PennDOT approved to install tolls on major bridges
November 17, 2020
Motorists in Pennsylvania may be paying more money to travel on certain bridges now that the Pennsylvania Department of Transportation received approval to charge tolls for its Major Bridge P3 program.
On Nov. 12, the Public Private Transportation Partnership in Pennsylvania gave PennDOT the green light for the Major Bridge P3 program, which allows the state to install tolls on major bridges that are in much need of repairs. The program is intended to accelerate the reconstruction and rehabilitation of major bridges in partnership with the private sector. According to a news release, this may be accomplished by considering user fees – i.e., tolls.
Approval of the Major Bridge P3 program allows PennDOT to consider bridge tolls. No further details about potential tolls were available as of publication. PennDOT spokesperson Alexis Campbell said the department is screening candidate bridges. PennDOT expects torelease a list of bridges or package of bridges in the first quarter of 2021. The department will apply tolls in a geographically balanced manner across the state, she said.
However, the recent approval allows PennDOT to consider tolls. Campbell said that although tolls are an option for the Major Bridge P3 program, PennDOT is exploring other funding options as well.
If PennDOT decides to use a toll on certain bridges, it will collect tolls electronically through E-ZPass or toll-by-plate invoice.
Major bridges are defined as structures of significance based on size, location and cost of repairs or replacement. Eligible bridges will be those that need timely attention to enhance safety and to avoid disruptions and community impacts if closures or weight restrictions were imposed, according to PennDOT.
Campbell said that contracts under the Major Bridge P3 program can be for 20-30 years or longer. Length of contracts depend on a project’s cost and complexity. According to Campbell, PennDOT is aiming for 30-year contracts.
If a toll is used, revenue will first go to the contractor for construction, maintenance and operation of the facility. Additional revenue will be used within close proximity of the bridge being tolled in accordance to federal regulations.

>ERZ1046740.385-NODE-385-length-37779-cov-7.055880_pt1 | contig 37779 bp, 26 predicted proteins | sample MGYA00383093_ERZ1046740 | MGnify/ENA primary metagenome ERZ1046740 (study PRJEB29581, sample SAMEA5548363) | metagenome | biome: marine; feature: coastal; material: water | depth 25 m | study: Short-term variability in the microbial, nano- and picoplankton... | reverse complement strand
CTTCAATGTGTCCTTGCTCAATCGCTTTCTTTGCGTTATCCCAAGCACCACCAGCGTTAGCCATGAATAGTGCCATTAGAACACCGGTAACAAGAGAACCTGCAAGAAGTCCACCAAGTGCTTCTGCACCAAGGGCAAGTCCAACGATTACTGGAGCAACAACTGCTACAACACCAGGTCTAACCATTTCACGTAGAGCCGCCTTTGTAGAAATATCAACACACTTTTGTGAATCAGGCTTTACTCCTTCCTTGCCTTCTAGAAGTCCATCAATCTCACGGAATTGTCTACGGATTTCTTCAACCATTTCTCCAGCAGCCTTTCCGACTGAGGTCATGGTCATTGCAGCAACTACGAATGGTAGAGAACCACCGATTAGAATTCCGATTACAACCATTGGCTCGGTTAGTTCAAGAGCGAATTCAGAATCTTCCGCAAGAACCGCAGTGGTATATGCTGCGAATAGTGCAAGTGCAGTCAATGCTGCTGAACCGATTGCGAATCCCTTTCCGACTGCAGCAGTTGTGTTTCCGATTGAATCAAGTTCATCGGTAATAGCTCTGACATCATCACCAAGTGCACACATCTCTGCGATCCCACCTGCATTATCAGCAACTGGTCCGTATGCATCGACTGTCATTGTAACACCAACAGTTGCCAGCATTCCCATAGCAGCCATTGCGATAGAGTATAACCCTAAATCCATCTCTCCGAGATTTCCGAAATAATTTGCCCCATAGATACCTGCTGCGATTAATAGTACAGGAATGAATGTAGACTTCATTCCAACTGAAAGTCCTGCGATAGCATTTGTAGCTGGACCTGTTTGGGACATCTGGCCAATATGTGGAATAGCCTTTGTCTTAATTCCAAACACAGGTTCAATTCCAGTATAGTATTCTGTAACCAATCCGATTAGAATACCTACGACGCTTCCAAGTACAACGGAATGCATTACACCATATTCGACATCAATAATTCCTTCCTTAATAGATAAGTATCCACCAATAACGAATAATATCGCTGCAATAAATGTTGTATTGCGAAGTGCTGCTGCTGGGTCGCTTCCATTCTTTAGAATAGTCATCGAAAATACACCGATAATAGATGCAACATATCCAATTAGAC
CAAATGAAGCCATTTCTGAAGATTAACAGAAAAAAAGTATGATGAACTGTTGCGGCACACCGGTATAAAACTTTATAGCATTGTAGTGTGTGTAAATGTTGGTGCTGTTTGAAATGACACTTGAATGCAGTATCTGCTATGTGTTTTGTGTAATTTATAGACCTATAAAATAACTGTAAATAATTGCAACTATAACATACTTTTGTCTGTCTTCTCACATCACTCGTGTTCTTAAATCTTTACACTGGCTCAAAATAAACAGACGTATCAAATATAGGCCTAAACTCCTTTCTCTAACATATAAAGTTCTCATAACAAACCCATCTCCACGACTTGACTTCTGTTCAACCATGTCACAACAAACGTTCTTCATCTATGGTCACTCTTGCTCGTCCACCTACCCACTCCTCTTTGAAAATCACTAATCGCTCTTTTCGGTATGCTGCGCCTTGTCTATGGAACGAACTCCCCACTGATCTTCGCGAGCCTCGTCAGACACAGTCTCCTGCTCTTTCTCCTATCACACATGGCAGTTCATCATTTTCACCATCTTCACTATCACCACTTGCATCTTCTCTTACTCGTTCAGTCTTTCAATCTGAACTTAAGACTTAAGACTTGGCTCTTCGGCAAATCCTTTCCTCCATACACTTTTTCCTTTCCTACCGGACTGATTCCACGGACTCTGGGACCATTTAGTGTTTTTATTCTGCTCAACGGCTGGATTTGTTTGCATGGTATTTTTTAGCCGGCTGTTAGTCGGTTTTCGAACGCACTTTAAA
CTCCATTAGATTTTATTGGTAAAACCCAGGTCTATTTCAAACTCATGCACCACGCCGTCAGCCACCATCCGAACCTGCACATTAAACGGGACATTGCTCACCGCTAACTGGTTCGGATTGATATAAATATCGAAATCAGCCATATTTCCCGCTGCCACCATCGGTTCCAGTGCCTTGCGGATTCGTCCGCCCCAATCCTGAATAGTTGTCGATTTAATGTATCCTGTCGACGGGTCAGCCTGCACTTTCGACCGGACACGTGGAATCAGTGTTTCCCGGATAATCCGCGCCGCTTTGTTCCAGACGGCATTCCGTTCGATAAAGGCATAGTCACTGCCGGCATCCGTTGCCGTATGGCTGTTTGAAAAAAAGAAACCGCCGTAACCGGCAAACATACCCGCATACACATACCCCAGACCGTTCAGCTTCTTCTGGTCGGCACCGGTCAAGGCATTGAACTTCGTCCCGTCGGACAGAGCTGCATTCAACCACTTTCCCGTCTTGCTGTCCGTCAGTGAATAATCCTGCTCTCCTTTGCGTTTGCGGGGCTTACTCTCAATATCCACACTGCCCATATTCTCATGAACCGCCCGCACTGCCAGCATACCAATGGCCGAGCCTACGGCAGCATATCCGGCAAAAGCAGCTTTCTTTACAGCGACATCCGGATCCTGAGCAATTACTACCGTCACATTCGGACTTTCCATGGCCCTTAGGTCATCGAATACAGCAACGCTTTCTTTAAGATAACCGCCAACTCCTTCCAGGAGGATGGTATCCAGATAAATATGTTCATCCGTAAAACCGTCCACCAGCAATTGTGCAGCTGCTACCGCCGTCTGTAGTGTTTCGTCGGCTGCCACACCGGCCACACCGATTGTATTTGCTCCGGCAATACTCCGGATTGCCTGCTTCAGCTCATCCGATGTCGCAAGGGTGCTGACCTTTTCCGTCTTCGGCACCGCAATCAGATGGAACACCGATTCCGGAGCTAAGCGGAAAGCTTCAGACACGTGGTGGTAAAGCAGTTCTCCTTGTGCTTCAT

“The larger goal of this initiative, however, is to reduce the pressure on PennDOT’s existing funding streams by making these bridges financially independent, potentially freeing up funding for other projects on the transportation network,” Campbell said.
The Alliance for Toll-Free Interstates sent Land Line the following statement:
“A public-private partnership (P3) for bridgework is shorthand for more tolls in the Keystone State. Drivers will pay more for a P3 bridge than it cost to rebuild because the private partner must make a profit for its investors, and there are enormous administrative costs associated with tolling operations. With tolling contracts for 30 years and longer along important thoroughfares, costs for shipping goods and services increase, inevitably leading to higher prices for consumers. Tolling bridges is a bad deal for Pennsylvania drivers, and we hope state leadership will abandon going down this ill-advised path.”
According to PennDOT documents, the department has an annual funding gap of more than $8 billion.
Part of the gap is due to decreasing fuel tax revenue as vehicles become more fuel efficient. Nearly three quarters of highway and bridge funding in the state is generated through fuel taxes, according to PennDOT. Significantly reduced travel as a result of the pandemic has exacerbated that revenue stream shortfall.
“While COVID-19 certainly hasn’t helped, funding for interstate and expressway bridges has been eroding for decades due to increasing fuel efficiency, inflation, and changes in travel, and those needs grow every year,” Campbell said.
More tolls for the Major Bridge P3 program do not need the approval of the state legislature. Act 88 of 2012 established the Public Private Transportation Partnership Board, which consists of the secretary of transportation, secretary of the budget, four General Assembly-appointed members, and one governor-appointed member. Federal law allows tolling on bridges that are replaced or reconstructed.
Upon approval from the board, the act authorizes PennDOT to enter into agreements with the private sector for transportation-related projects such as the Major Bridge P3 program. All projects must go through the appropriate channels, including feasiblity studies. Tolls also must adhere to 23 U.S.C.Section 129, which is the federal regulation governing tolls.
Recently, PennDOT completed its $900 million Rapid Bridge Replacement project. The state replaced 558 structurally deficient bridges. According to PennDOT, the first-of-its-kind project bundled the bridge replacements in a public-private partnership agreement. Plenary Walsh Keystone Partners will finance, design, construct and maintain the bridges for a 28-year term. No tolls were used in that project. PennDOT was authorized to issue up to $1.2 billion in private activity bonds from the U.S. Department of Transportation. LL